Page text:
|Illinois Department of Natural Resources|
The Illinois Ginseng Conservation Law and Regulations
The Illinois Ginseng Conservation Act (Public Act 83-680) became law September 23, 1983, for the purpose of conserving wild American ginseng in Illinois. This law requires licensing and regulation of persons engaged in harvesting or digging wild ginseng or cultivating ginseng in Illinois. It also requires licensing and regulation of dealers involved in the purchase of ginseng in or originating from Illinois.
This Act is required by the U.S. Fish and Wildlife Service in order that ginseng originating in Illinois can be legally exported from the United States to the principal ginseng markets in the Orient. Ginseng is listed in the Convention on International Trade in Endangered Species of Wild Fauna and Flora, an international treaty entered into by the United States. Enforcement of the treaty within the United States rests with the U.S. Fish and Wildlife Service. They require the individual states to regulate harvest and commerce in ginseng in a manner that will assure that the species does not become extinct. Cultivated ginseng is included because of its similarity to wild ginseng.
Regulations Governing Illinois Ginseng Dealers
A Ginseng dealers license is required for each individual at a given location who is engaged in the purchase of ginseng from growers or harvesters. “Individual,” for the purpose of this Act, is defined as a person, partnership or corporation. Licenses are valid from April 1 of one year through March 31 of the following year. Dealers licenses are available to both residents and non-residents. The fee for a resident is $50.50 per year and for a non-resident $100.75 per year. Licenses are available through DNR Direct license and permit vendors, online through the website at DNR Direct or by phone toll free @ 1-888-673-7648. For further questions, call the Commercial License/Permit Office at 217/785-3423.
Definition of Wild and Cultivated Ginseng
“Wild ginseng,” as defined by law, is the root of the ginseng plant (Panax quinquefolius) which is growing in or has been collected from its native habitat. Therefore, plants that arise from seed planted in the wild or plants that have been transplanted into the native habitat are considered wild ginseng. “Cultivated ginseng,” means ginseng growing in tilled beds under shade of artificial structures or under natural shade.
Harvest and Buying Seasons
The season for harvesting wild ginseng in Illinois is from the first Saturday in September through November 1, annually. The season is the same statewide. Dealers may purchase wild ginseng only during the period from two weeks following the opening of the harvest season through the following March 1. Cultivated ginseng may be harvested by the grower and bought by the dealer at any time.
Dealers must keep a record of their purchases on forms provided by the Department of Natural Resources including:
1. Sellers name, address, and harvester or grower license number (license number can be deleted if a license is not required by state of origin);2. County(s) and states(s) where the ginseng was harvested (when purchase is from two or more states or counties a separate entry must be made for each state and Illinois county);3. Weight in pounds and ounces of purchased ginseng;4. Whether ginseng was wet or dry; 5. Date ginseng was purchased;6. Whether ginseng was certified as to origin by a previous dealer (if so, give the name of dealer and date certified);7. Whether ginseng was wild or cultivated;The purchase record must be made in duplicate and copy(s) mailed to the Department of Natural Resources on the last business day of each month in which purchases are made. The purchase record must be available to support origin of ginseng being certified for sale and shipment.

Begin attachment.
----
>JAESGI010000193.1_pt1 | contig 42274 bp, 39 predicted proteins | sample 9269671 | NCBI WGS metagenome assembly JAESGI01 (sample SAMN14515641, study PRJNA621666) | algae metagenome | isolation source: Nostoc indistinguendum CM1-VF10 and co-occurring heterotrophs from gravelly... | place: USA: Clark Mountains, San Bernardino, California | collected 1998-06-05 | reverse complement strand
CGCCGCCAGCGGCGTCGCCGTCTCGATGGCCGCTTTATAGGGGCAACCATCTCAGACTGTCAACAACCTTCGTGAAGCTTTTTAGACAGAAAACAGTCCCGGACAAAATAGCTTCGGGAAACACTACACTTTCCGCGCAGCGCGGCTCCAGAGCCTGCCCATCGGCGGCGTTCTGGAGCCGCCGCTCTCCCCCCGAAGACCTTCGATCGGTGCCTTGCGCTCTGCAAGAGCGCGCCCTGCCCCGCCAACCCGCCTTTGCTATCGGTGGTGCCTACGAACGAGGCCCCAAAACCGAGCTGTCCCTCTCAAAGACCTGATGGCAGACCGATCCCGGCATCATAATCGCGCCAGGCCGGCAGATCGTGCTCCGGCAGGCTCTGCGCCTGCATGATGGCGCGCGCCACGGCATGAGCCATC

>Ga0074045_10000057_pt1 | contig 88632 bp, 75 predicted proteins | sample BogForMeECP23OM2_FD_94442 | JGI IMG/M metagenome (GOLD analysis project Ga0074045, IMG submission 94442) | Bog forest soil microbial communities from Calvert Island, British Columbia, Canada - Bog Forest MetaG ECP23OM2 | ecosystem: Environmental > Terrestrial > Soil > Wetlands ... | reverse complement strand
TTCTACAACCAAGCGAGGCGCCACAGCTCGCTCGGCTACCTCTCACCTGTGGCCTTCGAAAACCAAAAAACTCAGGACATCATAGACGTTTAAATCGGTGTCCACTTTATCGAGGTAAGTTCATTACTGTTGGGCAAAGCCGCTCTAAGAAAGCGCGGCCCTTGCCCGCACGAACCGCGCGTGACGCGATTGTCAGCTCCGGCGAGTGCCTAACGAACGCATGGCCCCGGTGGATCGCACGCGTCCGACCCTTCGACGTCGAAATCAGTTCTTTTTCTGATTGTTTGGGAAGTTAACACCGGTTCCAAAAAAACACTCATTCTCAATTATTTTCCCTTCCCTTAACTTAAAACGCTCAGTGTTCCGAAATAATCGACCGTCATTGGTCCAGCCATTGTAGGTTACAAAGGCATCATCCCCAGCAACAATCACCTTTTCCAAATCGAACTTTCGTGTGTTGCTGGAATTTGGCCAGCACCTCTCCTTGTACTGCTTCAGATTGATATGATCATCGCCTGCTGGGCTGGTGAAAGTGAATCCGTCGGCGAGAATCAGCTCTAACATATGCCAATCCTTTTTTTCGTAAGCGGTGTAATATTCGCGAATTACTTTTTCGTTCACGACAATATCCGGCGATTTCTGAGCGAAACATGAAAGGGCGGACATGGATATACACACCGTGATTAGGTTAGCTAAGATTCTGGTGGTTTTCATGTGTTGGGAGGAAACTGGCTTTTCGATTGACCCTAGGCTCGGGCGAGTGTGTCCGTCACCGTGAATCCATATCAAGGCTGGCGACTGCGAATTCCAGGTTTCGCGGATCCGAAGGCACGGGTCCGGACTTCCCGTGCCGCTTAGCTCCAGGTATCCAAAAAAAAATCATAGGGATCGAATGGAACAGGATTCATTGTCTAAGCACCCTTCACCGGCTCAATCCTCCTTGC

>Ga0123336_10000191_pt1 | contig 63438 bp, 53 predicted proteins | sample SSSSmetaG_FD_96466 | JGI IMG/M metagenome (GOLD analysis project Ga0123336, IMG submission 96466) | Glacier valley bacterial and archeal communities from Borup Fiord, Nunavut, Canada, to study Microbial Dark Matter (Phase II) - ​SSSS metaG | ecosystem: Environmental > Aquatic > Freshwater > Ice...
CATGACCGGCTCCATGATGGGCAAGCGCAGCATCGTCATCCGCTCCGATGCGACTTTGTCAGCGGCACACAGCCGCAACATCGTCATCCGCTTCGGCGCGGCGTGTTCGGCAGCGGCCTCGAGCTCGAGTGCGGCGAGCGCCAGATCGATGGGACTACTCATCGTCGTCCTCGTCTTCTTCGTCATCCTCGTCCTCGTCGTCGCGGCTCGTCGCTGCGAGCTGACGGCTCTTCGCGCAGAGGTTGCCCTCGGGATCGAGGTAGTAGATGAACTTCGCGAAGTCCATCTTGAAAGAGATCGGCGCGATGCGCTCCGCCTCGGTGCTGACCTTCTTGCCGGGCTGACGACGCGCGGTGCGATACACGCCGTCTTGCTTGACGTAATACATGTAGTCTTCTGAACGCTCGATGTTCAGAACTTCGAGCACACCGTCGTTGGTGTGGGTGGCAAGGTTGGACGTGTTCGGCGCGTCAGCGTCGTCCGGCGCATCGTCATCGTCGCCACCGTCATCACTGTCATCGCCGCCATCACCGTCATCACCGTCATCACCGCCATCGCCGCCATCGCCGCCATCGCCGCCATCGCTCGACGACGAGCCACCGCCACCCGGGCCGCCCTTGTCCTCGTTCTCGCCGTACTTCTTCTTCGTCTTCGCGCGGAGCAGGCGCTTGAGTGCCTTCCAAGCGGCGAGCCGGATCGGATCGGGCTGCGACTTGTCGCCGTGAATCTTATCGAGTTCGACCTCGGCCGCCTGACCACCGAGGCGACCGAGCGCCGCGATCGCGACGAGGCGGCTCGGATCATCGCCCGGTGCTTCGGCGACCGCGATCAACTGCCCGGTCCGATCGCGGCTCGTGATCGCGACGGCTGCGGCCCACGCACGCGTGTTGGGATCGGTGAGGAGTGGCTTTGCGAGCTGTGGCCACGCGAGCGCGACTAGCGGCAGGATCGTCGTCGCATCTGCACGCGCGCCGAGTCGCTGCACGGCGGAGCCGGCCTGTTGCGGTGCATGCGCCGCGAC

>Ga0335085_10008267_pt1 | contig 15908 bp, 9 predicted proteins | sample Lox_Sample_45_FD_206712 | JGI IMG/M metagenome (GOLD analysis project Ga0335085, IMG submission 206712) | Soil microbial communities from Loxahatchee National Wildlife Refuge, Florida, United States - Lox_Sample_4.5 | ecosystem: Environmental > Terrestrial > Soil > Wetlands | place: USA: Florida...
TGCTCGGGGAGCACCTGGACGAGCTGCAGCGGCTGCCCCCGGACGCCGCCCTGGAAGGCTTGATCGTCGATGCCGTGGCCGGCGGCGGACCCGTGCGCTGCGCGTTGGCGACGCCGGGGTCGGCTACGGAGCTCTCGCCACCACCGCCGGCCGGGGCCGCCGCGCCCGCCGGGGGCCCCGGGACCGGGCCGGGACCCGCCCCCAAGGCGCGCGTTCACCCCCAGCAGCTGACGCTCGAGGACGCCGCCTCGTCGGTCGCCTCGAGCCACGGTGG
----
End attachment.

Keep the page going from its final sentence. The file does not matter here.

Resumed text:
The Department is now asking for a year end report. By May 1 of the year following the harvest season you must submit this report. The report shall be completed on forms provided by the Department. The Department will be asking for number of pounds purchased, certified and sold. The Department will also ask where the ginseng was shipped.
Purchase with Knowledge
Illinois law states that no dealer may purchase wild ginseng if the dealer knows it was dug or gathered at some time other than the established harvest season. Dealers may not purchase ginseng from harvesters or growers if they know the seller does not have a valid license or has otherwise violated the Ginseng Conservation Act.
All ginseng purchased by licensed Illinois dealers must be certified as to kind (wild or cultivated), weight, and origin by a certification officer of the Department of Natural Resources, Office of Law Enforcement, before they can sell or ship it. Certification will only be accomplished within the borders of Illinois. Certification will be done by appointment only on Mondays, at selected locations throughout the state (all dealers are mailed the locations with their license or they may call the Office of Law Enforcement at 217/782-6431 to receive a copy). The ginseng roots and their purchase records must be examined by the officer prior to issuance of the certification papers. A copy of the Illinois Wild Ginseng Shipping Certificate must accompany shipments of Illinois ginseng for them to be legally exported from the United States. Procedures for certifying ginseng may vary from year to year. Licensed dealers will be notified of current procedures prior to the harvest season. Information on ginseng certification can be obtained by phoning the ginseng program manager at 217/782-6431. Certification of cultivated ginseng can occur at any time. Certifying of wild ginseng can only occur from the opening of the buying season until the following April 1. It is unlawful to have uncertified wild ginseng on hand from April 2 through the opening of the next buying season
Regulations Governing Ginseng Growing in Illinois Definition of Cultivated Ginseng
Illinois law defines cultivated ginseng as ginseng growing in tilled beds under shade of artificial structures or under natural shade. Ginseng seeded or transplanted into the woods but not tilled in beds is considered wild ginseng. Illinois law only regulates commerce in the roots of ginseng, not leaves or seeds.